FRISCO, Texas -- If you believe the chemistry on display between Dallas Cowboys quarterback Dak Prescott and wide receiver Dez Bryant against the Indianapolis Colts this past weekend is something new, then you were not paying attention to the second half of last season.
Once healthy from a tibial plateau fracture in his right leg that forced him to miss three games, Bryant caught 43 passes for 646 yards and eight touchdowns in the final nine games, including the playoff loss to the Green Bay Packers. That includes the regular-season finale against the Philadelphia Eagles in which Prescott played 15 snaps and Bryant played 18 and did not have a catch.
Project those numbers over a 16-game season and Bryant would have been on pace for 76 catches for 1,148 yards and 14 touchdowns.
While that production would fall short of the 91 catches, 1,311 yards and 14 touchdowns per season he averaged from 2012 to 2014, those types of numbers from Bryant would still help if running back Ezekiel Elliott's six-game suspension is upheld.
“They’ve played a lot of football together in a short period of time,” Cowboys coach Jason Garrett said. “They continue to grow. I think they have a very good relationship on the field, and they have a very good relationship off the field, and their communication is really good. I think it reflects in the execution.”
Almost from the moment the Cowboys drafted Bryant in the first round in 2010, he and Tony Romo had a chemistry that was as good as any quarterback-wide receiver combination in the NFL. They combined on 349 passes for 5,017 yards, and Bryant’s 50 touchdown catches were the most Romo had to any one target.
Growing up a Cowboys fan, Prescott knew from afar to trust Bryant once he got on the field.
“Dez is a guy that you just give a chance to in one-on-one,” Prescott said. “Film study helps, but more importantly the reps we’ve had in practice all came along and are more valuable to help us.”
In Saturday's preseason game against the Colts, they were ready to continue to display the chemistry they had as last season went along.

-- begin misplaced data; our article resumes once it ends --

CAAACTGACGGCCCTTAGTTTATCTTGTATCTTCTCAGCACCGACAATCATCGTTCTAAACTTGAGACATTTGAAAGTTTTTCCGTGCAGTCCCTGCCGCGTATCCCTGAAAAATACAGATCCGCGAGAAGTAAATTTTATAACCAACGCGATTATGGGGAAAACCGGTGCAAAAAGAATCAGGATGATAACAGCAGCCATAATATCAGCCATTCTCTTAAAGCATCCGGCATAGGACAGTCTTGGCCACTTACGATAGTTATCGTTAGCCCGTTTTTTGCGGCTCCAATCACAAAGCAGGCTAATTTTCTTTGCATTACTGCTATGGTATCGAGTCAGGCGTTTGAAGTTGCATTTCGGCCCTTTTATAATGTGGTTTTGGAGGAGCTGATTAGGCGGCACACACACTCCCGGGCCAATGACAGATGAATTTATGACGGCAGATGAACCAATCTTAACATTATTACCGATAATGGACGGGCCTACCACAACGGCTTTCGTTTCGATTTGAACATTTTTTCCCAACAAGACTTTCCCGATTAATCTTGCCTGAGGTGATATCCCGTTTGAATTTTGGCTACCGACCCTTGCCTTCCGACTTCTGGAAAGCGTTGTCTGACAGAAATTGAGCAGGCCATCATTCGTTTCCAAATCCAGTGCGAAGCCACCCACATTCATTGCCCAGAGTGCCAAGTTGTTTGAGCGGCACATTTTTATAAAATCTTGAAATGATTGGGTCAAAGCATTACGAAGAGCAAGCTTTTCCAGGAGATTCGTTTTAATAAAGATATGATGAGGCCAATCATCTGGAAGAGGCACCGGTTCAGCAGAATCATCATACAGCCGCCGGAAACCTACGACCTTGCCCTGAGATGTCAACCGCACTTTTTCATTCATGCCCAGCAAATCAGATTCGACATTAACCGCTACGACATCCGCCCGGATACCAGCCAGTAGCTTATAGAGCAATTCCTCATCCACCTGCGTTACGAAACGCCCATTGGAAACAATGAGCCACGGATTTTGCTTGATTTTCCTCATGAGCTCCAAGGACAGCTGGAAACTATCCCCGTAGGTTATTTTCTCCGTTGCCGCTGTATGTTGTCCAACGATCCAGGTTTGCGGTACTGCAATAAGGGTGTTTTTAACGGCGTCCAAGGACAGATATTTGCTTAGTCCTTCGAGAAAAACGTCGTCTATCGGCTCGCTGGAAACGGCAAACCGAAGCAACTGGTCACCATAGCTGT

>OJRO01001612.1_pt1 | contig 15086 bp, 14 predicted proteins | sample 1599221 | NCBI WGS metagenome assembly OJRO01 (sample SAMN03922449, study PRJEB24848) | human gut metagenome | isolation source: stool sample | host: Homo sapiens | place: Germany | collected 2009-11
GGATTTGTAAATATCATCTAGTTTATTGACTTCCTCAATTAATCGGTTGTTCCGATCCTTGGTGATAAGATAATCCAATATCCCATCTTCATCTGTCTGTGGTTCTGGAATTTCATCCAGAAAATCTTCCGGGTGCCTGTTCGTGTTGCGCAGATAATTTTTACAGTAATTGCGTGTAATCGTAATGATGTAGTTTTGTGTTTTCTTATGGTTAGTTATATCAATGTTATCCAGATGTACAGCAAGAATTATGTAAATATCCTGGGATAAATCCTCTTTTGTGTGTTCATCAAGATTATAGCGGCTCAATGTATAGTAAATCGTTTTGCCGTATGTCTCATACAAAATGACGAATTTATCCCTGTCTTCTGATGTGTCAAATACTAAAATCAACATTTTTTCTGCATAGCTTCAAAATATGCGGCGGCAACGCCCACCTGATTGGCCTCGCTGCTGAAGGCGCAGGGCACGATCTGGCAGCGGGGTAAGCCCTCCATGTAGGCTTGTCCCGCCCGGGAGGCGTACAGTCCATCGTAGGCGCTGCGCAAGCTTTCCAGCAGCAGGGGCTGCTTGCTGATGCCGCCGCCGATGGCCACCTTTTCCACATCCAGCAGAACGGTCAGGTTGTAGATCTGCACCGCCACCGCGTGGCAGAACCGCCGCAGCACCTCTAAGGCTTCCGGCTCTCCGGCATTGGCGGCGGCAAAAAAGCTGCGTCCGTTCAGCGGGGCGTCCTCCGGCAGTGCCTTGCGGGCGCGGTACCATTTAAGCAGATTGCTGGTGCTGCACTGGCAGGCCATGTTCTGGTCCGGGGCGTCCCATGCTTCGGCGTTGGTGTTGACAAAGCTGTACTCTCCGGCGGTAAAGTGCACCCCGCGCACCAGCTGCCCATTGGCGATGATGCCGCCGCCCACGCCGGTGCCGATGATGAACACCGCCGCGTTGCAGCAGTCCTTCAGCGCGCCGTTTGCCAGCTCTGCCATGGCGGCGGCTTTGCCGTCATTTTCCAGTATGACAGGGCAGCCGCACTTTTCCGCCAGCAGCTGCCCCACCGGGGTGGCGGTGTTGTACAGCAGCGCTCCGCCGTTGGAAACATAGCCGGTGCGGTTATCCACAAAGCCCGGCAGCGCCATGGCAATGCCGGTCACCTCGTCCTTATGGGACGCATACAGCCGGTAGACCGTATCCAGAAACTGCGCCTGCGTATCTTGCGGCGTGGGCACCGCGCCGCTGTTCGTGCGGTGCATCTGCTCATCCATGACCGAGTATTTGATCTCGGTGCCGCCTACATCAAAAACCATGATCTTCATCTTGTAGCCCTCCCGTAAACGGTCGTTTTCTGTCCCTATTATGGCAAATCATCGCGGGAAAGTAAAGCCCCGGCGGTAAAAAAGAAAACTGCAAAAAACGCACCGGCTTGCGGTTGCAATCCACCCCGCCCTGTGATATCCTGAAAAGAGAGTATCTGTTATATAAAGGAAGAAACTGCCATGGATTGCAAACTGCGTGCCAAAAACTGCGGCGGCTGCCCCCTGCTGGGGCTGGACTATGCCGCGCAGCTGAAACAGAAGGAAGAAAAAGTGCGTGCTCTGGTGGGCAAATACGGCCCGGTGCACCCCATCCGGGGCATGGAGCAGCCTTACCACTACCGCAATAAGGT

Prescott’s first pass of the game went to Bryant for a 23-yard completion on a slant that saw the receiver shrug off one defender. The drive ended with Prescott hitting Bryant on a double-move touchdown from 32 yards.
Prescott called it an extension of what they had done in Oxnard, California, during training camp.
“They’ve just built on that,” tight end Jason Witten said. “That’s one thing Dak’s done a really good job of in the offseason, working on that and having Dez there and being available. And Dez is committed to the work he’s putting in right now, and I think that’s paid off well for us to see those two. Dez is a physical freak, but to see him work his route-running and get it so precise and him and Dak to have that chemistry that they’ve put together, it’s rewarding to see it pay off and hopefully continue to build going into Week 1.”
Bryant’s statistics in 2015 and '16 fell off because of injury. He missed seven games two seasons ago because of a foot injury that required two surgeries. He missed three games last season. In his past 22 games, he has 81 catches for 1,197 yards and 11 touchdowns.
For the first time since 2014, when he led the NFL in touchdown catches with 16, Bryant took part in a full offseason program. He was held out of four training camp practices along with Witten, linebacker Sean Lee, cornerback Orlando Scandrick and some other veterans, but Bryant had one practice last week in which he caught six of Prescott’s 13 passes in team and seven-on-seven drills.
“To me, Dez is the best he has ever been,” Prescott said. “Someone asked me the other day who is the most improved player and I said Dez. Just the way he is taking care of his body, his effort and attitude. It is just exciting to throw him the ball and watch what he can do this year.”